ICC asks Palestinian Authority to clarify status of Oslo Accords

ICC asks Palestinian Authority to clarify status of Oslo Accords
The International Criminal Court has asked for clarification on the status of the Oslo Accords after Palestinian president Mahmoud Abbas said his government was "absolved" of all agreements with Israel.
2 min read
28 May, 2020
The Oslo Accords' dissolution could impact the ICC's potential probe into Israeli war crimes [Getty]
The International Criminal Court (ICC) on Tuesday asked the Palestinian Authority to clarify whether the Oslo Accords are still in effect after Palestinian President Mahmoud Abbas said his government has pulled out of all agreements with Israel.

Commenting on Israel's plans to annex parts of the occupied West Bank, Abbas last week said the Palestinian government and the Palestinian Liberation Organisation (PLO) were "absolved [...] of all the agreements and understandings with the American and Israeli governments and of all the obligations based on these understandings and agreements, including the security ones".

As the ICC deliberates on its jurisdiction over a potential war crimes probe into Israel, the court has asked the Palestinians to clarify Abbas' statement.

"The [pre-trial chamber] requests Palestine to provide additional information on this statement, including on the question whether it pertains to any of the Oslo agreements between Palestine and Israel, by no later than 10 June 2020," the ICC said in its order.

The ICC has also ordered prosecutor Fatou Bensouda and invited Israel to respond to information submitted by Palestine by June 24.

The Oslo Accords, signed by Israel and the PLO in 1993 and 1995, marked the start of a peace process between Israel and Palestine under United Nations Security Council resolutions.

Though the Oslo Accords have not created a Palestinian state, they have implemented the Palestinian Authority, which Abbas presides over.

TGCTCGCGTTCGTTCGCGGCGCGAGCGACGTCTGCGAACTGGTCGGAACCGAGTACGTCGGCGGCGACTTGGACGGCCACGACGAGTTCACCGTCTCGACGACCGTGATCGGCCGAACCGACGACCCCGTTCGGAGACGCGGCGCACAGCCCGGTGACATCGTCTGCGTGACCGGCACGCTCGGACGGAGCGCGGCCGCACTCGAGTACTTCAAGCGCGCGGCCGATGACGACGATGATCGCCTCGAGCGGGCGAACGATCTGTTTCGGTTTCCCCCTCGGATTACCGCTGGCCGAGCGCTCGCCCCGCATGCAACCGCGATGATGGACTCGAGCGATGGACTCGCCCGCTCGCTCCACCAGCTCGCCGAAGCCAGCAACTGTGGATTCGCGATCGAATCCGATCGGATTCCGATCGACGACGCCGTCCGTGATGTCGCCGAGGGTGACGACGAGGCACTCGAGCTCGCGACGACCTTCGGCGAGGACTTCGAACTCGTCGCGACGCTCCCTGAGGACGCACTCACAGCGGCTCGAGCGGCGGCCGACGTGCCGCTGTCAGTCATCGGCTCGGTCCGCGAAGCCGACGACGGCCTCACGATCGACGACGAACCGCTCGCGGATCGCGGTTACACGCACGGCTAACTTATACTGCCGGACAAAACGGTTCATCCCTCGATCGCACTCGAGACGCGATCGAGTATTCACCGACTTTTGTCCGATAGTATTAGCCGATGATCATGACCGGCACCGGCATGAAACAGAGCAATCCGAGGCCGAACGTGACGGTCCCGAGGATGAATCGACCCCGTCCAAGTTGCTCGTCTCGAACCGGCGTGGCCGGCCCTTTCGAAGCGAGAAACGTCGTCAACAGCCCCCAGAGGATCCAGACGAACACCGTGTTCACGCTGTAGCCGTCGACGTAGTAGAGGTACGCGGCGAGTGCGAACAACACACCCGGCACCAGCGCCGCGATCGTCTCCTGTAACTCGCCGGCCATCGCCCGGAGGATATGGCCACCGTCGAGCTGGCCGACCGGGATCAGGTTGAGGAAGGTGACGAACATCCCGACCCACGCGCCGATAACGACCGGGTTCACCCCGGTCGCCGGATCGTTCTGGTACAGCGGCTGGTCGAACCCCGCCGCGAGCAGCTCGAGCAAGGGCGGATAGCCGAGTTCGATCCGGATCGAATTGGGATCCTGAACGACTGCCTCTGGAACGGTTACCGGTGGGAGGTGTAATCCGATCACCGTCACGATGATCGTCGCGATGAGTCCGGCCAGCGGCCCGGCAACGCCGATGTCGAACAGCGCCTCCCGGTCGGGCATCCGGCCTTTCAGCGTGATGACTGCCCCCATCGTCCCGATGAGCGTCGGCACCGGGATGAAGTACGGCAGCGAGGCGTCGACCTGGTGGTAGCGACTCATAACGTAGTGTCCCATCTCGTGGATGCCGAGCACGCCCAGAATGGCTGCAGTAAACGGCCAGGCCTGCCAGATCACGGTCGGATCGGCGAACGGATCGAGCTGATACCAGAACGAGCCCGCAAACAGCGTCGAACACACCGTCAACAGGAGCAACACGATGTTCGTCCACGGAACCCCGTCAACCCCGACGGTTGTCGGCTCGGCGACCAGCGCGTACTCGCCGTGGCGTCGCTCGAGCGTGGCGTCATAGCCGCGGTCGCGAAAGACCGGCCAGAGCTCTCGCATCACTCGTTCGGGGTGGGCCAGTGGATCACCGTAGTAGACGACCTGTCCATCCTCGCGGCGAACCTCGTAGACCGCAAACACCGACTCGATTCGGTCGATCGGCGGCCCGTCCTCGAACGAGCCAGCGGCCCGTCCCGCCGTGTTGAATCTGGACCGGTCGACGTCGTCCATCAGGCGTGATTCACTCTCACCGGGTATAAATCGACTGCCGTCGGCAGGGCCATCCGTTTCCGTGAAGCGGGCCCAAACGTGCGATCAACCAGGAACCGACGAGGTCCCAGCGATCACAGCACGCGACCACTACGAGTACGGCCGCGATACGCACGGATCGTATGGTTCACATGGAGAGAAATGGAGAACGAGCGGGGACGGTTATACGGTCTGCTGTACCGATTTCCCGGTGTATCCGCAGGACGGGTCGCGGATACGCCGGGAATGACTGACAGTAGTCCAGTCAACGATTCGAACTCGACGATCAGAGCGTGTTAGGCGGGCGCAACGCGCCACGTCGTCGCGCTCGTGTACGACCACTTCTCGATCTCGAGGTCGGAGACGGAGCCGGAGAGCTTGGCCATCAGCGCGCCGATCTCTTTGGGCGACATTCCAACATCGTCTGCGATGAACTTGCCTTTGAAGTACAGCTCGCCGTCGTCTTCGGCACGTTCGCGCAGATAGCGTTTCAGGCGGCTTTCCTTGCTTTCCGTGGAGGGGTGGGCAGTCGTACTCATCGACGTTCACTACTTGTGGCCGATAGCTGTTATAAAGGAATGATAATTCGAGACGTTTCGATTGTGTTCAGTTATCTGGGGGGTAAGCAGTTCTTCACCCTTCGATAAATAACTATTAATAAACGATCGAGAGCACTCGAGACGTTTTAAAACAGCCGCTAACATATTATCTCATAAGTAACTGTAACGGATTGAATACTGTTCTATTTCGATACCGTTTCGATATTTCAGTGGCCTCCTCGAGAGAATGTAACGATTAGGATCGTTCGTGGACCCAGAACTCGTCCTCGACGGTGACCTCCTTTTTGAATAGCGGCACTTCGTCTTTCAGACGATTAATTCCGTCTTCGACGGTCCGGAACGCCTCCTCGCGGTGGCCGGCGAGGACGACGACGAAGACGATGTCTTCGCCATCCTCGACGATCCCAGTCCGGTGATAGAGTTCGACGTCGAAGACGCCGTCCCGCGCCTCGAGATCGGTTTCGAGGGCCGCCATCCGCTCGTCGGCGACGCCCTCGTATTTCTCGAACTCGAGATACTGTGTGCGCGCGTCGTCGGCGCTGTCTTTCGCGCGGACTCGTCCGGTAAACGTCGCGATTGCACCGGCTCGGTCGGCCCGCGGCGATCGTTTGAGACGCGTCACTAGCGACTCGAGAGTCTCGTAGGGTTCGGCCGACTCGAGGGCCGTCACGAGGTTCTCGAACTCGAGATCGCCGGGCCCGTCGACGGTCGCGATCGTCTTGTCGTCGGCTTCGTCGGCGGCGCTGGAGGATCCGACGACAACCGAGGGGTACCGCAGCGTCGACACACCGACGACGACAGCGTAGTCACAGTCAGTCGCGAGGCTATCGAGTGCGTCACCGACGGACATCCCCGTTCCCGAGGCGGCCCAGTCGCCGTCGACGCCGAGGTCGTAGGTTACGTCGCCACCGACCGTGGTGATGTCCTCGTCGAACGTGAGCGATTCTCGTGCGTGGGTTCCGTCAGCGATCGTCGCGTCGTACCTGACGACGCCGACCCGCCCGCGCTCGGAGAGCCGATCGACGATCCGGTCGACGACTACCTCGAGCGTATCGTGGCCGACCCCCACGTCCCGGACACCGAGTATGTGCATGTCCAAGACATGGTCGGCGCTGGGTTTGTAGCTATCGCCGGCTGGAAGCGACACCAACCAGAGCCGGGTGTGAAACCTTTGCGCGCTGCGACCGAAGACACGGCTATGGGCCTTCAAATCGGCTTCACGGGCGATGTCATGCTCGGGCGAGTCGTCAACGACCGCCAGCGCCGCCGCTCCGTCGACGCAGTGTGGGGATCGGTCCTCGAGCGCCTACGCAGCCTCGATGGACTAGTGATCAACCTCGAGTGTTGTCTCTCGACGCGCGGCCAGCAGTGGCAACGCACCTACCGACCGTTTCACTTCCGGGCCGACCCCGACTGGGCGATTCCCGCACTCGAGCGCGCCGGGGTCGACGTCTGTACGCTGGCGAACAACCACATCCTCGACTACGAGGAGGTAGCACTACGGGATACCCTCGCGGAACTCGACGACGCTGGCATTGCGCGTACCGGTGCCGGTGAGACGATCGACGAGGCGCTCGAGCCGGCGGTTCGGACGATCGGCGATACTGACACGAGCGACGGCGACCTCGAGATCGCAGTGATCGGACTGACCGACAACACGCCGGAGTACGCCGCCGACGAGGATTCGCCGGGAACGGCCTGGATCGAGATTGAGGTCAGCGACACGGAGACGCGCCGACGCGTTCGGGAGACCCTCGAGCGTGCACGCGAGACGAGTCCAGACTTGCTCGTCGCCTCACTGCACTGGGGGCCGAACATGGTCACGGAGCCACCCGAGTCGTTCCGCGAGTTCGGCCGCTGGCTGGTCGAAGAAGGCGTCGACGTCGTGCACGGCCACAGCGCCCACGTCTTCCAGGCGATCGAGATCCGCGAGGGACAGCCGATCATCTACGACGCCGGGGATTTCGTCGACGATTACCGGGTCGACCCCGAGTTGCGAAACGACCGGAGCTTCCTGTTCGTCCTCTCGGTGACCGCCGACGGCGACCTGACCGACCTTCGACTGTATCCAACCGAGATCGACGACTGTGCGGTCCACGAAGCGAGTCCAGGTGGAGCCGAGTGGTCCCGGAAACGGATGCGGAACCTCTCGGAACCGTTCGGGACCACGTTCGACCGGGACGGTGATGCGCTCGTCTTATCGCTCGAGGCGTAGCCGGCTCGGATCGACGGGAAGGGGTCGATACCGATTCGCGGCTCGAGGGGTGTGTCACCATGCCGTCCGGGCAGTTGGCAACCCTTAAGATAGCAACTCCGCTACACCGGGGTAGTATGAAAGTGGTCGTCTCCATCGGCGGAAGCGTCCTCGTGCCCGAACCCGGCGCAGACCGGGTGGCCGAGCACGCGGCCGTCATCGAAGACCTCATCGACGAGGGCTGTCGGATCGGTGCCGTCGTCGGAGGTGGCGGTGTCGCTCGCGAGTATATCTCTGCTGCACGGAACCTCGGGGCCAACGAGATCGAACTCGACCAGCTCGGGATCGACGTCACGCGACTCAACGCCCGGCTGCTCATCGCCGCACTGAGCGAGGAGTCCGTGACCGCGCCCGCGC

A dissolution of the accords could have ramifications on the ICC's deliberations over the potential probe, which include debates over Palestinian statehood.

Citing Palestinian sources, Haaretz reported that Palestine has not yet "closed the door" on its security coordination with Israel.

Last year, Bensouda announced after a five-year preliminary investigation that there were reasonable grounds to believe war crimes had been committed by Israeli forces in the West Bank, East Jerusalem and the Gaza Strip.

Before launching an investigation into war crimes in the Palestinian territories, Bensouda had asked the Hague-based court's pre-trial chamber to confirm whether the ICC has jurisdiction over alleged offences committed there.

Seven countries - Canada, Germany, Austria, Australia, Hungary, Brazil, the Czech Republic and Uganda - have disputed the ICC's jurisdiction to investigate Israel, arguing that Palestine is not a state.

The potential probe has angered Israel and the United States, with US Secretary of State Mike Pompeo last week warning the US will "exact consequences" if the ICC moves forward with the investigation.

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